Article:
- Pour in vegetable stock, add the ginger and bring to a boil.
- When it starts to boil, reduce the heat and leave to simmer but ensure to give it a stir once in a while.
- When the rice had softened and absorbed most of the liquid and has a porridge-like thickness, then it is cooked but if a more runny consistency is wished, add more hot water.
- Fry the anchovies in wok or frying pan with a little oil. Stir for 5 minutes until golden brown and crispy all over.
- Ladle a good portion for one in a bowl. Add a bit of fish sauce to the congee. Sprinkle with the fried garlic and chopped spring onion then add the chopped boiled egg and dried anchovies.
- Finally drizzle with the juice of calamansi or lemon according to taste.
Pork Adobo, photo by JMorton
Pork Adobo Recipe
We have now a good selection of adobo recipes, which you can ‘search’ in this site.
I’ve always thought that adobo is a dish inherited or influenced by Spanish cuisine. After all they were the Filipino overlords for 333 years.
But apparently not, adobo or rather this recipe is truly native to the Philippines. It is so delicious that when the Spanish conquistadors tasted it, they insisted that it be called something Spanish, hence the adobo. Filipino adobo apparently is pretty similar to a Spanish dish called adobo.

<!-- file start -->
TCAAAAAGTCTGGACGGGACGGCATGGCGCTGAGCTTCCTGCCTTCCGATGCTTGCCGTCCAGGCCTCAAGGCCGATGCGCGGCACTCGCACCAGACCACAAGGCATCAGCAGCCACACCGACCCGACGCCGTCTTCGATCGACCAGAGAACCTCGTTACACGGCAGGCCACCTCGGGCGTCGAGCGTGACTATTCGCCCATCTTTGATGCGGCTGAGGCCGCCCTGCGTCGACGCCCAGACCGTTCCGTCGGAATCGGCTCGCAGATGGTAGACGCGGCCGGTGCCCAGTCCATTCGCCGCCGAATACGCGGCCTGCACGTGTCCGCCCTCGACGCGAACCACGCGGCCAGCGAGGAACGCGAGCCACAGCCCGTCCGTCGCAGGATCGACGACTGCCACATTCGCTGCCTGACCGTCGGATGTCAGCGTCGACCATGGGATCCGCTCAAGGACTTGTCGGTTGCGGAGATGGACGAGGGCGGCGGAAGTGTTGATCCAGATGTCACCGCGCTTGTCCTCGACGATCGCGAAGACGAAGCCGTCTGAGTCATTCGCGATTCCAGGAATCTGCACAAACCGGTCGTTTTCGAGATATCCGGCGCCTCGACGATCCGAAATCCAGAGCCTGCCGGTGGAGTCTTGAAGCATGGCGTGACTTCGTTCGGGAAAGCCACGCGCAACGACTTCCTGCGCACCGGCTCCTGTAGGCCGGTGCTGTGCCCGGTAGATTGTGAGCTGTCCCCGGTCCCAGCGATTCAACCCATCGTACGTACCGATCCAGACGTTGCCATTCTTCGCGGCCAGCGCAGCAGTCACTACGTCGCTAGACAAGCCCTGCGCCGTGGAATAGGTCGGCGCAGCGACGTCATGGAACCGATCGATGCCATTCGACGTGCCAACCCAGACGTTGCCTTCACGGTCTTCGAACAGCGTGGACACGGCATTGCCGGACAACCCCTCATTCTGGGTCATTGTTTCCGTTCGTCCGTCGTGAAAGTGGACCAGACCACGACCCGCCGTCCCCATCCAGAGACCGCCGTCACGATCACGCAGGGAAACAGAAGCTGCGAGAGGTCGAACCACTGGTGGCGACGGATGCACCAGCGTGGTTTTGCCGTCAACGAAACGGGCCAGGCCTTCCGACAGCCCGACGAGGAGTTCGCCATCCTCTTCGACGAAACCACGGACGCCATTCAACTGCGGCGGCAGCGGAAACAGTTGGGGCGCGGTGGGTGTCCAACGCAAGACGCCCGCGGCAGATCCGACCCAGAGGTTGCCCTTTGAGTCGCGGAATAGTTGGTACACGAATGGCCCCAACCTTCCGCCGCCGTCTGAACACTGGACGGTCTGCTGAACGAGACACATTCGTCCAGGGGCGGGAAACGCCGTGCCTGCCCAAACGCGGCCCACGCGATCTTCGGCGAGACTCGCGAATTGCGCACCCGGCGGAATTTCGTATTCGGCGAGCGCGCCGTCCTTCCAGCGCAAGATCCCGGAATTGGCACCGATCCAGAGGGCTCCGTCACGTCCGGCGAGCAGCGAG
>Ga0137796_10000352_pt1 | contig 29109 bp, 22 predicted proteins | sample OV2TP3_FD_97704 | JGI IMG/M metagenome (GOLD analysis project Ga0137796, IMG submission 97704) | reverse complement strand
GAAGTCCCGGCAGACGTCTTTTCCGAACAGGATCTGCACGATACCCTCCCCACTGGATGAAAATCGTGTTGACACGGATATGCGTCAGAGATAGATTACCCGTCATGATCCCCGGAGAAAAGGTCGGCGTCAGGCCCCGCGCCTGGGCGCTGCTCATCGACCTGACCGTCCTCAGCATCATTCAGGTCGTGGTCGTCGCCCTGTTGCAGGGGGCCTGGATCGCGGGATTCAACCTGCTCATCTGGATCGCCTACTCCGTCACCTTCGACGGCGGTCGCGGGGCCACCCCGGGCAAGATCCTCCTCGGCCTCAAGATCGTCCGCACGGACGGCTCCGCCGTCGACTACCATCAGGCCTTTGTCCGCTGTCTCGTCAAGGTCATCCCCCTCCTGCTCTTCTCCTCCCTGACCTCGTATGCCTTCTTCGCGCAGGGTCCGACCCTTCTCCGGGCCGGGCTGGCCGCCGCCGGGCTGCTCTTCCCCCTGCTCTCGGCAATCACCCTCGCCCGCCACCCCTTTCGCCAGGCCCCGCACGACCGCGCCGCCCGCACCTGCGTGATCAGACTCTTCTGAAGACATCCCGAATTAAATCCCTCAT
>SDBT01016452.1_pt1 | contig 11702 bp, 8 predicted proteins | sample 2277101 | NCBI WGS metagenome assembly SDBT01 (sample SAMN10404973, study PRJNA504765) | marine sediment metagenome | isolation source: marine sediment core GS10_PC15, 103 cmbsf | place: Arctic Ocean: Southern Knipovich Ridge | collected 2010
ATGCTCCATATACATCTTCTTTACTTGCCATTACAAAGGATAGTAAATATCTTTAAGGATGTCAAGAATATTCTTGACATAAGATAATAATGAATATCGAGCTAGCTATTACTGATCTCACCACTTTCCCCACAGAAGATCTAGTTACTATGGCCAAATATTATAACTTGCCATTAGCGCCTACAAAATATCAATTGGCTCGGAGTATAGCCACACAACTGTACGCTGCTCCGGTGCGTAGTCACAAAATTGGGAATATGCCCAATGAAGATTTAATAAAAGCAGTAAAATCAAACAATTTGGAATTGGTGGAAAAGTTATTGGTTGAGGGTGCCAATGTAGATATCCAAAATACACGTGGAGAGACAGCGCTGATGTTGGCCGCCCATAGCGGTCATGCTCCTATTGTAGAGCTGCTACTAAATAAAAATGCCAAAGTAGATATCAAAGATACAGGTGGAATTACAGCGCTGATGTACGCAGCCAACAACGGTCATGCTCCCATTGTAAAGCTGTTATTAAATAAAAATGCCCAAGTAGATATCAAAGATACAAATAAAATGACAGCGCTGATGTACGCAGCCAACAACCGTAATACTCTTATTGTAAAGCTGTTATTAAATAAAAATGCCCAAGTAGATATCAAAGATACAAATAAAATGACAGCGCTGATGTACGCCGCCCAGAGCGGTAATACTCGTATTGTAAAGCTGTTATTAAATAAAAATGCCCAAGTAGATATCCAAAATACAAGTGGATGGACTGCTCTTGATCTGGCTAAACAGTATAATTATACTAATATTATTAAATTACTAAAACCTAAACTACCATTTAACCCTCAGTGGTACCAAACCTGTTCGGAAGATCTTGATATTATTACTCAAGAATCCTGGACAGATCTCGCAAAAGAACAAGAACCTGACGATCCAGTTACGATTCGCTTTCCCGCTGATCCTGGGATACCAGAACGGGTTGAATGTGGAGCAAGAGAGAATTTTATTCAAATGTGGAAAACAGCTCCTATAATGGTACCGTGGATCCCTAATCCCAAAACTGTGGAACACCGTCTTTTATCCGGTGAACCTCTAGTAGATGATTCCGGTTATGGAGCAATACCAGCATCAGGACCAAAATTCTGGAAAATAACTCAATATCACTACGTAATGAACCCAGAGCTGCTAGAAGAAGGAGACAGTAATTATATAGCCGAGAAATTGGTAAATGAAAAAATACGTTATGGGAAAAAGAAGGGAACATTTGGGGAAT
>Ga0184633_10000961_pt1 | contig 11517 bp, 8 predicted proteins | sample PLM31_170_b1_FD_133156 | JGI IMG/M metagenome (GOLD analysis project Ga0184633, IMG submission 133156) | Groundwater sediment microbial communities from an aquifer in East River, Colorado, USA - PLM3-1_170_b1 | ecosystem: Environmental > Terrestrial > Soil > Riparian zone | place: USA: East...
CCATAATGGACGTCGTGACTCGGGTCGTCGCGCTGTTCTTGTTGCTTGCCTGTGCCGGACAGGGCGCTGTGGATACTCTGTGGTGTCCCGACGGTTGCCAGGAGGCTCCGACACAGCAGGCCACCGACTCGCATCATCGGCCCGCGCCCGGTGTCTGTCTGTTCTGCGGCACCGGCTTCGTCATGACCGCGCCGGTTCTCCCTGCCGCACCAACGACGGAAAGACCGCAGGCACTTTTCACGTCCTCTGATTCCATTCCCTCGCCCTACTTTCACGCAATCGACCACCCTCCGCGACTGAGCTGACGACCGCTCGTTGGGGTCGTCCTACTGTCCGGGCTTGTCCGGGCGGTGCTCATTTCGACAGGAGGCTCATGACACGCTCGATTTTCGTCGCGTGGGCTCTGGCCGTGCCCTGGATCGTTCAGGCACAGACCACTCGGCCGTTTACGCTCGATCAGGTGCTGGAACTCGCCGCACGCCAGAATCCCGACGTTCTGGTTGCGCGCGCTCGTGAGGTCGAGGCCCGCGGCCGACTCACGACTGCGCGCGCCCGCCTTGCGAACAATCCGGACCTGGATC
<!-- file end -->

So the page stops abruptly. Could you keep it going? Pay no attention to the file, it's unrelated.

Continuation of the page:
Anyway, this recipe is very versatile. It can be used to cook not only pork, but chicken, beef, goat, lamb or mutton, seafood and even vegetables as well. Not only that adobo can also be a meat combination, especially of pork and chicken or vegetable and meat, like string beans and pork tandem.
Originally adobo is not added any soy sauce but just seasoned with the ordinary salt. It was the influence of the large Chinese contingents in the Philippines that Chinese condiments started to be used profusely.
- 2 lbs pork belly, sliced into fairy big bite-size pieces
- 1 cup apple cider vinegar
- 6-8 garlic cloves, peeled and crushed
- 3 bay leaves
- 2 tbsp dark soy sauce
- 1 tbsp whole pepper corn
- 1 cup water
- salt to taste
- Using a large bowl, combine the soy sauce, vinegar, garlic and bay leaves.
- To this add the pork belly. Stir into the marinade and leave to soak all the goodness for at least an hour, covered in plastic cling film inside the fridge,
- Heat a wok or a large heavy bottomed saucepan.
- Drop in the pork belly and the marinade. Heat for a couple of minutes.
- Add the cup of water and whole pepper corns, then bring to a boil.
- Turn down the heat, cover the pan and leave to simmer until the meat is tender. This should take about 40 minutes to an hour.
- Check seasoning, add salt according to taste
- Transfer to a serving dish. Decorate with a small sprig of parley and slices of onion as per photo above. 🙂
- Serve hot with freshly boiled rice.
- Share and enjoy. I find even my English family and friends are rather partial to adobo, especially pork ones.